In a further link, the father of Rauf's wife and her sister runs Darul Uloom Madina, one of Pakistan's biggest and most hardline seminaries, with some 2,000 students, in Bahawalpur, Azhar's hometown. Rauf's arrest in Bahawalpur was one of the events that prompted British police to swoop in on the suspected London conspirators last Thursday, for fear they would become suspicious if they lost contact with such a central figure in their plans.
Although Azhar, in his late 30s, is now in hiding, he continues to lead the militant group Jaish-e-Muhammad, which is opposed to Indian rule of the disputed region of Kashmir and is said to have been behind the 2004 assassination attempt of President Pervez Musharraf and several other terror attacks. Azhar founded the group after he was released from an Indian prison in December 1999 in exchange for 155 passengers from a hijacked Indian airliner. Another prisoner released at the same time was Ahmad Omar Saeed Sheikh, a militant close to Jaish-e-Muhammad who was subsequently convicted of abducting U.S. journalist Daniel Pearl and sentencing him to death. At a rally in Karachi in January 2000 Azhar exhorted the crowd that "Muslims should not rest in peace until we have destroyed America and India."
While senior Pakistani officials do not believe Azhar is directly linked to recent terrorist activity in Pakistan or to al-Qaeda, it is believed rebel members of his group are now forging links with Osama Bin Laden's Afghanistan-based network.
Rauf, who is believed to have two daughters, aged two and eight months, is known to have shuttled between his base in Pakistan and Kandahar and Paktia in Afghanistan. Until 2002, he lived in Birmingham, England, but left after the murder of his uncle, which was never solved. His younger brother Tayib was one of two suspects arrested in Birmingham last week in the wave of British raids that has netted 23 people in total. U.K. intelligence officers are now expected to fly to Pakistan to interrogate Rauf and hope to bring him back to the U.K.; however, there are no formal extradition treaties with Pakistan.
A charity called Crescent Relief founded by the Raufs' father, Abdul, which collected money for last year's Pakistani earthquake relief effort, is also under the microscope. A London-based independent security analyst said money was transferred from Crescent Relief late last year into three accounts in three separate banks in the Mirpur region of Kashmir. The accounts belonged to suspects arrested in the U.K. and Pakistan in the past week, the source said. Officials at Crescent Relief were unavailable for comment, and Pakistan's Foreign Ministry has dismissed reports that a tie to earthquake relief funds is being investigated. "Rashid Rauf had nothing to do with any charity involved in the earthquake relief work or with any relief work as such," said Tasneem Aslam, a Foreign Ministry spokesperson.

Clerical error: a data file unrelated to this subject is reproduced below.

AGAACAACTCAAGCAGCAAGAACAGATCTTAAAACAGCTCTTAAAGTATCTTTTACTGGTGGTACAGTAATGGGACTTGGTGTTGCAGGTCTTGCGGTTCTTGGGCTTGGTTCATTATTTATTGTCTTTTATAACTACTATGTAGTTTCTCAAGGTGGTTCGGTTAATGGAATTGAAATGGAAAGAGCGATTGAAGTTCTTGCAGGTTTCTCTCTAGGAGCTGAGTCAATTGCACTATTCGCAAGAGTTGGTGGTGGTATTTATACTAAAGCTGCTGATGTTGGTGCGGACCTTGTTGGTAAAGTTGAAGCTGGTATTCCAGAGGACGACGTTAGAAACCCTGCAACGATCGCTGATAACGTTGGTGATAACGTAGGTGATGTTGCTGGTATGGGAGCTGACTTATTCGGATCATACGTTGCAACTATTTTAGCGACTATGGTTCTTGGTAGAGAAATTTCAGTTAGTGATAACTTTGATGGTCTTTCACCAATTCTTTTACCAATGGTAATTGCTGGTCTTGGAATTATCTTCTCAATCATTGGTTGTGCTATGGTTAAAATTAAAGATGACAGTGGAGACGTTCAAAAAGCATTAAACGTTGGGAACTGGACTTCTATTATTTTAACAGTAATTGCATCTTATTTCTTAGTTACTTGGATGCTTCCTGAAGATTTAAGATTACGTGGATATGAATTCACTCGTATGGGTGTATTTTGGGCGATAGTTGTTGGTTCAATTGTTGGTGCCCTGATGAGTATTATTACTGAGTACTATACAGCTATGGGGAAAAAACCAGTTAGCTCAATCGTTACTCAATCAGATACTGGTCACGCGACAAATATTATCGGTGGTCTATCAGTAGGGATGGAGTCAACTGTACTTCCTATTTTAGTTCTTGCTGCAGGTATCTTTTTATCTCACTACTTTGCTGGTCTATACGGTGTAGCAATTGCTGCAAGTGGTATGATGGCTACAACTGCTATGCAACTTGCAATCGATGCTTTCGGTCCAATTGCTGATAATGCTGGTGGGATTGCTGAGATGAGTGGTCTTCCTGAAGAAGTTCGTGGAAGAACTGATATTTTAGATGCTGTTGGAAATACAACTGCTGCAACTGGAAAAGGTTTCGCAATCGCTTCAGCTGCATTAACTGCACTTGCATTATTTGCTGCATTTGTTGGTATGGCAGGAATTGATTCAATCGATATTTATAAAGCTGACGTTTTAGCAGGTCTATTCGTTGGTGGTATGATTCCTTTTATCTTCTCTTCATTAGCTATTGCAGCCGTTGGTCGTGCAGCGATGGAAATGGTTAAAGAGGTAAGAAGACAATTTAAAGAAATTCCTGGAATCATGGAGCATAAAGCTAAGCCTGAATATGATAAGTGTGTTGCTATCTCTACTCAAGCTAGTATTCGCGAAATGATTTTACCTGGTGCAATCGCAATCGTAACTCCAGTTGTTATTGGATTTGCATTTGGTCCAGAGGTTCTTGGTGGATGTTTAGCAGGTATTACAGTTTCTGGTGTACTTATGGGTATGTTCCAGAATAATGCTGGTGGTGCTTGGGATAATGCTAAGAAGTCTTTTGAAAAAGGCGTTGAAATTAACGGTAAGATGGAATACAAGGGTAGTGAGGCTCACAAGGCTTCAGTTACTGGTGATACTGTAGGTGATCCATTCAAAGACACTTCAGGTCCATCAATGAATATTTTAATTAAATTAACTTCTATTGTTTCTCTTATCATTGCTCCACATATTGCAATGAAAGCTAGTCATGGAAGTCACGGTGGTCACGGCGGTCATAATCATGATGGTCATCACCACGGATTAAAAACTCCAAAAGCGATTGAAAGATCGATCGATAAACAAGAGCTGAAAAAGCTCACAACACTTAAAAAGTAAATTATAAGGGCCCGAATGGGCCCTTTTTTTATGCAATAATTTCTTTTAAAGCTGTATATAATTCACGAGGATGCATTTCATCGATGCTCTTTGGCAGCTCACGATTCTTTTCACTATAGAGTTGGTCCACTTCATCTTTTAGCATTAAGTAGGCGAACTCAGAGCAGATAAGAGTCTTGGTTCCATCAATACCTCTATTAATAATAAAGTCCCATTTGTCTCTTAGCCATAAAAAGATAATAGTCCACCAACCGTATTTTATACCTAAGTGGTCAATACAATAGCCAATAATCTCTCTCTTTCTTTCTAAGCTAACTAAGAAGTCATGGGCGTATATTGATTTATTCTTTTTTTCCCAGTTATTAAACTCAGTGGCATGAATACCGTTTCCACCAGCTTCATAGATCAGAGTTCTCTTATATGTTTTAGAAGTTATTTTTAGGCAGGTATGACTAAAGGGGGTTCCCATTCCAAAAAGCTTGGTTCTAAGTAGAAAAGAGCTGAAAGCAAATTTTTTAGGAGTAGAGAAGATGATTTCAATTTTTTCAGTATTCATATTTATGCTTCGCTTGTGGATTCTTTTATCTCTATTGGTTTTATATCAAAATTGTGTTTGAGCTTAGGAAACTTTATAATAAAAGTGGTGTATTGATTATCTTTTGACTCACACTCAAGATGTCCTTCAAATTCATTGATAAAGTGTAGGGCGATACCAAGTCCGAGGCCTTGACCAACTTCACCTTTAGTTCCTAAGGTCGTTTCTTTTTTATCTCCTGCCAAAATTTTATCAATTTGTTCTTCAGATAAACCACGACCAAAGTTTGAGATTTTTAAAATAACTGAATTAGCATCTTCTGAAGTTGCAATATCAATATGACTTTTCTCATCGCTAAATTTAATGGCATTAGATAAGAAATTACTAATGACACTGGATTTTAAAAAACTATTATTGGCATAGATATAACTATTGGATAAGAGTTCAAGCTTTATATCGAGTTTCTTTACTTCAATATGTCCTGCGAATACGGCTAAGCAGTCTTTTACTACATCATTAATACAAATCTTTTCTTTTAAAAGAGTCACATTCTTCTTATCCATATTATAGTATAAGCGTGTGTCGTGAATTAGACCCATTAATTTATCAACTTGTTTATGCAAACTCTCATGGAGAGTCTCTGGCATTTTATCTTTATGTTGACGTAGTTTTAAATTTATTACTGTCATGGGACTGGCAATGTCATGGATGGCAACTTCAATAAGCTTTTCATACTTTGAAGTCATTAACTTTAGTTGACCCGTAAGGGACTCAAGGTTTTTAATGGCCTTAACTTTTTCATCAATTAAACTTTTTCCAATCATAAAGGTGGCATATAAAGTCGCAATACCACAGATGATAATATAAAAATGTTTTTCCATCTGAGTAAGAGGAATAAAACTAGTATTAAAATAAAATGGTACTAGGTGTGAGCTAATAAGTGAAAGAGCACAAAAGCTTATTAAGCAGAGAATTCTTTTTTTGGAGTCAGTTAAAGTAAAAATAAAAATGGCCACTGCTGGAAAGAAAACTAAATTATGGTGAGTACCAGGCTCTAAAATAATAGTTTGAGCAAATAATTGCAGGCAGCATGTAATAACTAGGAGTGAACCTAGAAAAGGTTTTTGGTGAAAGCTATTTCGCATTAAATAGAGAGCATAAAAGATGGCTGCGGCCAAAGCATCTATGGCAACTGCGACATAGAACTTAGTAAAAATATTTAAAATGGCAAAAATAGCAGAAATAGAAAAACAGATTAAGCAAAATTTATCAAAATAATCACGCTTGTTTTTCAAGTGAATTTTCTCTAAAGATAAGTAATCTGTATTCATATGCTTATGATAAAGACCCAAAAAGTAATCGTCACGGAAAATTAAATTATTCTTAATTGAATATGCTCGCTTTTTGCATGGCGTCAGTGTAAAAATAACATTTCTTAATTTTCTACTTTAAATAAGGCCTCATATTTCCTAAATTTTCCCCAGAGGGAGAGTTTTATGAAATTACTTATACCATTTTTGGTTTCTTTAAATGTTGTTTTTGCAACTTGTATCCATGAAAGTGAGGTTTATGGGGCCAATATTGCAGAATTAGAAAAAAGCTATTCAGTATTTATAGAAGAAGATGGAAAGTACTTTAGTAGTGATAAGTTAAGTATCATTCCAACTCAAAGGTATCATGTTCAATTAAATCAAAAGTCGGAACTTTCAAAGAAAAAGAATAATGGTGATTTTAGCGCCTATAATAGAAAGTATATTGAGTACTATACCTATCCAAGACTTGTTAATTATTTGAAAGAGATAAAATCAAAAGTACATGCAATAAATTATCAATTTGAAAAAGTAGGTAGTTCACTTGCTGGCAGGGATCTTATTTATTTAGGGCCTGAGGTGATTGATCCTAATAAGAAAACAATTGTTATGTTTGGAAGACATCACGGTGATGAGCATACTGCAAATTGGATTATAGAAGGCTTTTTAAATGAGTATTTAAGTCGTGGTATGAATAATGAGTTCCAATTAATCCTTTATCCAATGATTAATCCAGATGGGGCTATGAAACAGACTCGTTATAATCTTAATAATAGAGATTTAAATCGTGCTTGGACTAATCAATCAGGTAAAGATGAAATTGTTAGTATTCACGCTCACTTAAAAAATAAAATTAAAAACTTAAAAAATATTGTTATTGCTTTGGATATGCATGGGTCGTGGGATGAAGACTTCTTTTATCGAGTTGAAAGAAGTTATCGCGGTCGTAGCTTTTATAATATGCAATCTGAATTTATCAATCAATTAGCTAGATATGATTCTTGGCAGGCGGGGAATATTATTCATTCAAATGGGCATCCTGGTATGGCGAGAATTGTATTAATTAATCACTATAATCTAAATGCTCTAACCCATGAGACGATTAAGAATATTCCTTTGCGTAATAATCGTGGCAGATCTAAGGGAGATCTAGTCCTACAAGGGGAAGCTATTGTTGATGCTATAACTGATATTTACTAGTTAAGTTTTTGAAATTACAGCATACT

In a separate development, Tuesday evening a senior Pakistani intelligence official, speaking on condition of anonymity, told reporters in Islamabad that an al-Qaeda leader based in Afghanistan masterminded the British plot. While he did not identify the leader, the official suggested he was close to the rank of Abu Faraj al-Libbi, a Libyan said to have been a high-ranking operative arrested in Pakistan in May last year and later turned over to the U.S. But the direct involvement of Osama Bin Laden or Ayman al-Zawahri on this particular plot was ruled out by the official.
At the same time, investigators are examining links between the British detainees and known Islamic extremists in Germany. Counterterrorism officers there are trying to ascertain the connection between at least one of the London suspects and the wife of a Hamburg al-Qaeda cell fugitive linked to the Sept. 11 attacks in New York.
The international dimension of the investigation has mobilized European politicians eager to present a united front against terrorism. Wednesday morning, British Home Office minister John Reid, who earlier this week warned that another 24 plots had been detected in the U.K., briefed his E.U. counterparts on the London investigation and urged them to ensure security measures were consistent across the Continent. "We face a common threat and must respond in common fashion," Reid told them, warning that threat was evolving all the time.
He didn't have to do much to convince them. Near the end of the meeting Franco Frattini, vice president of the European Commission on Liberty, Justice and Security, mapped out the enhanced practical measures that E.U. leaders will announce in a formal plan over the next few days. They include extending existing research on explosives (particularly liquid explosives), a tougher crackdown on inflammatory websites or those that detail bomb-making expertise, and encouraging security officials to share biometric data of suspected persons more often and more rapidly.
Nicolas Sarkozy, French Interior Minister, also suggested the establishment, at an E.U. level, of counterterror expert teams ready to help member states when needed. These would be similar to the "rapid reaction teams"at the disposal of the E.U. under its solidarity agreement, which aid member states in preventing illegal immigration.
Meanwhile, police in London Wednesday were granted by the courts more time to question the suspects in their custody, who include at least one woman. New powers granted under the 2006 Terrorism Act allow the police a maximum of 28 days to detain the suspects without charge, subject to request. Some 46 properties and 20 vehicles have already been searched and vast swaths of woodland near High Wycombe, scene of six of the first wave of arrests, are currently being combed for evidence of stashed explosives.
with reporting by Ghulam Hasnain/Bahawalpur, Aryn Baker and Syed Talat Hussain/Islamabad and Adam Smith/London.